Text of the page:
Glenn Beck: What Soaring Gold Prices and the Latest CPI Report Mean for YOUR WALLET . . . Gold to $3,000? Why Not $5,000?

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Gold prices are — significantly so. In fact, they just reached an all-time high, but is this a good sign for the economy?

Unfortunately, no.

When Glenn Beck spoke to a certain gold expert, he said, “Do you realize how crazy the world has to be for gold to be at $3,000 an ounce?”

As of right now, “it’s over $2,400,” which means we’re rapidly headed toward the threshold of crazy.

But that’s not where the bad news stops.

The March CPI report was also just released, and it revealed yet again that inflation rose faster than expected.

Of course, the Biden administration is continuing to lie and say that inflation is coming down.

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For example, they say that “fuel is not in inflation right now,” says Glenn, but “look at the price of fuel.”

According to financial expert Carol Roth, “the data [from the White House] is trash.”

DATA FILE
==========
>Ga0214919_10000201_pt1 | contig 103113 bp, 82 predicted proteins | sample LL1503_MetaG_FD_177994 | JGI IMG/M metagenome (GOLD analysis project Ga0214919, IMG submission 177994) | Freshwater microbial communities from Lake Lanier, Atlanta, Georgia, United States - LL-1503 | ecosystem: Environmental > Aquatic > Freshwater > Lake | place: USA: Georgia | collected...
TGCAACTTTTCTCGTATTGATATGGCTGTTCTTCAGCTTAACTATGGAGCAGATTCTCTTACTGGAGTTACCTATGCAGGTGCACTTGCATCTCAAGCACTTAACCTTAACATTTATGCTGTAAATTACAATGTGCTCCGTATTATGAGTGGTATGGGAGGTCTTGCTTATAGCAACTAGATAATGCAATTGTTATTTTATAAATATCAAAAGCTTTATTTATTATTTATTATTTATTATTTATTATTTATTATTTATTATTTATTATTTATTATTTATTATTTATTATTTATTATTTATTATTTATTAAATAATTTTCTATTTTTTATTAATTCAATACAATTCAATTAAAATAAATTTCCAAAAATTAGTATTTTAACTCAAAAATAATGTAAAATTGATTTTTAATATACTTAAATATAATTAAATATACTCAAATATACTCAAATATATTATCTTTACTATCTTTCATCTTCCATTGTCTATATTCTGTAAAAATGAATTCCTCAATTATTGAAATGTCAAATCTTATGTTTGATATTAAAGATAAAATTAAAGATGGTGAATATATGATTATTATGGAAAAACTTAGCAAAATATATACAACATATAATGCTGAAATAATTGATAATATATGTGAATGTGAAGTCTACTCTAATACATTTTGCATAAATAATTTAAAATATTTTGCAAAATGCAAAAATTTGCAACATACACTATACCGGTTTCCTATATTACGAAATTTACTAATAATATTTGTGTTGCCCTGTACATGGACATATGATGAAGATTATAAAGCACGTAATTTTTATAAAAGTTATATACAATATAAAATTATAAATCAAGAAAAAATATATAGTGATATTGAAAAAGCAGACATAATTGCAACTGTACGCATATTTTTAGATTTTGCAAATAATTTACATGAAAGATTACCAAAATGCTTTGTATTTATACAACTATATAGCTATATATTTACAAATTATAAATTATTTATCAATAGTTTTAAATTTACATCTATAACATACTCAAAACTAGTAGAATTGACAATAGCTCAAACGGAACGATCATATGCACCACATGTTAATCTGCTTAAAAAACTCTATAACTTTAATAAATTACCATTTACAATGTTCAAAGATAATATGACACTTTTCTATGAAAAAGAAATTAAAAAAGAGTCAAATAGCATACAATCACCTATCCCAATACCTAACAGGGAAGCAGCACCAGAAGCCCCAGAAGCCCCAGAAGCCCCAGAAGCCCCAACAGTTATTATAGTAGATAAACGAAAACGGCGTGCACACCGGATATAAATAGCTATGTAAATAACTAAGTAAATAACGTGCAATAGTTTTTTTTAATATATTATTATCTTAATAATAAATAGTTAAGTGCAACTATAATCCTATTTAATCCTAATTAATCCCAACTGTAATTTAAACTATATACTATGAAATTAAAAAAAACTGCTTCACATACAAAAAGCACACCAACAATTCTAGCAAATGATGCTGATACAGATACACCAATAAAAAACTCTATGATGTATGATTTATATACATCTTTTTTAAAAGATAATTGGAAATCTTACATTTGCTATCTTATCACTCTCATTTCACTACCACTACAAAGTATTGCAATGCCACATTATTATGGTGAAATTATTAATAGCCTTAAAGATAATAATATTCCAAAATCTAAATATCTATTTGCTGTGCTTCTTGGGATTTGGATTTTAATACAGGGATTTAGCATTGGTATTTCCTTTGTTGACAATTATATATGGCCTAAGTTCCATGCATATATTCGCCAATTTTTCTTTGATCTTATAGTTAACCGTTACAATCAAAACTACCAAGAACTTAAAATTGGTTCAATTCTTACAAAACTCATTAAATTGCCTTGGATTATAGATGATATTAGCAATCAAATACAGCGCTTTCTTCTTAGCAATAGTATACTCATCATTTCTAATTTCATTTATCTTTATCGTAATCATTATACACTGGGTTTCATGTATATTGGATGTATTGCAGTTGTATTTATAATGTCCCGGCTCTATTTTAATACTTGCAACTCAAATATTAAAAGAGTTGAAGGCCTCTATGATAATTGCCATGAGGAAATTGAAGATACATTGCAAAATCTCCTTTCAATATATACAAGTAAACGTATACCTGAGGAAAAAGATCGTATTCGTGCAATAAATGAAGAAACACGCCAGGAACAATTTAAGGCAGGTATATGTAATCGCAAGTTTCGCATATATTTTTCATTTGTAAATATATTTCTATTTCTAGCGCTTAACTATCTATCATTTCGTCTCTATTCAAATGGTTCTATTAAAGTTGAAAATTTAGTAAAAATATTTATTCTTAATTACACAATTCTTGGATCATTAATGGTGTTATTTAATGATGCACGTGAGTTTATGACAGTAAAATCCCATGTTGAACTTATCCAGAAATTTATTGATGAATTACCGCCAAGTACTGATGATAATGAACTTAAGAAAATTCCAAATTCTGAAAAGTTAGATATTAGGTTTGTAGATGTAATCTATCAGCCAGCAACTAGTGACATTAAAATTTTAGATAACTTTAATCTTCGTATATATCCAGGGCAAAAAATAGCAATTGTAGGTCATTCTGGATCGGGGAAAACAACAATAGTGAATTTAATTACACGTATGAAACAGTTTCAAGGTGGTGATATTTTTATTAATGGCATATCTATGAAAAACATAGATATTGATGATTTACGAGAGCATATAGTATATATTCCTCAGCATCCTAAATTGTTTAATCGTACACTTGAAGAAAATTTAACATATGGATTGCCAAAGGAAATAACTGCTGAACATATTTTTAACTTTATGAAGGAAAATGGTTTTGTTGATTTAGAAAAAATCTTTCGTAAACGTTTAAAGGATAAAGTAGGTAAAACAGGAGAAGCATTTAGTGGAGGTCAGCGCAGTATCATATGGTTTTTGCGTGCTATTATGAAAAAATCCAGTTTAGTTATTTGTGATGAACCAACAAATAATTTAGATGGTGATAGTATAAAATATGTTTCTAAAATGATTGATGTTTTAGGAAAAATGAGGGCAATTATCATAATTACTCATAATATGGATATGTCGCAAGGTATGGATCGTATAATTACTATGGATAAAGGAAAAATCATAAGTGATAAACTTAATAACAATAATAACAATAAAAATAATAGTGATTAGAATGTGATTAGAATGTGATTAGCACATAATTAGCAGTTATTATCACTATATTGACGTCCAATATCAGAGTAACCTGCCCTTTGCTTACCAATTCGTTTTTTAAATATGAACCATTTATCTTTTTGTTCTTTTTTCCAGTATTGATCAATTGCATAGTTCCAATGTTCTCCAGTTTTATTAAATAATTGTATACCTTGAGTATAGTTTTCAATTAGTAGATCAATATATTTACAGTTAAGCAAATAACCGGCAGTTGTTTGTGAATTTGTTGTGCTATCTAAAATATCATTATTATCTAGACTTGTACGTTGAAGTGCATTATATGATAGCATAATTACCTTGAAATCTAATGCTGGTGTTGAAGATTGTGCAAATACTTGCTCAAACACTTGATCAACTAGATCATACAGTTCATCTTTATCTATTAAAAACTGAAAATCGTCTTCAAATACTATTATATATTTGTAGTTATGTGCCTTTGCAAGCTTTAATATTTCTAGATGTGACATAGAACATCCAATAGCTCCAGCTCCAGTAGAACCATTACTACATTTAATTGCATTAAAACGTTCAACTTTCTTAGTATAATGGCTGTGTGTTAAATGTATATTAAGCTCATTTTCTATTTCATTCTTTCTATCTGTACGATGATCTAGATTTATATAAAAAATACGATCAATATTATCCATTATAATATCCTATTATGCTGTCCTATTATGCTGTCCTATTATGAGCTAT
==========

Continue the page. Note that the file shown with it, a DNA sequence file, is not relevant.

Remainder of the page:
Not only are fewer people responding to the data collection surveys, likely skewing the results, but there’s also “manipulation of the data” — “the scope of which we have not seen in a long time,” says Roth.

For example, one recent report showed that “gasoline for the month was down 3.6%.” However, “if you didn’t seasonally adjust [the data], it would have been up 6.3%.”

“That’s a really big swing,” Roth tells Glenn.

Gold prices have been soaring to new heights, reaching a historic $2,328.7 per ounce last week. Renowned economist David Rosenberg, President of Rosenberg Research, believes that the momentum could carry the precious metal to $3,000 before the next business cycle shift, marking a 30% increase from current levels.

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Rosenberg attributes this surge to strong demand, particularly from central banks reembracing gold as a reserve asset. Central banks have been steadily increasing their gold holdings, with a notable turnaround from -77 tonnes in 2022’s third quarter to 361 tonnes in the same period of 2023. This trend is driven by a desire for security amidst geopolitical risks and a fear of overreliance on the US dollar, especially as the Chinese yuan loses its grip as the world’s second reserve currency.

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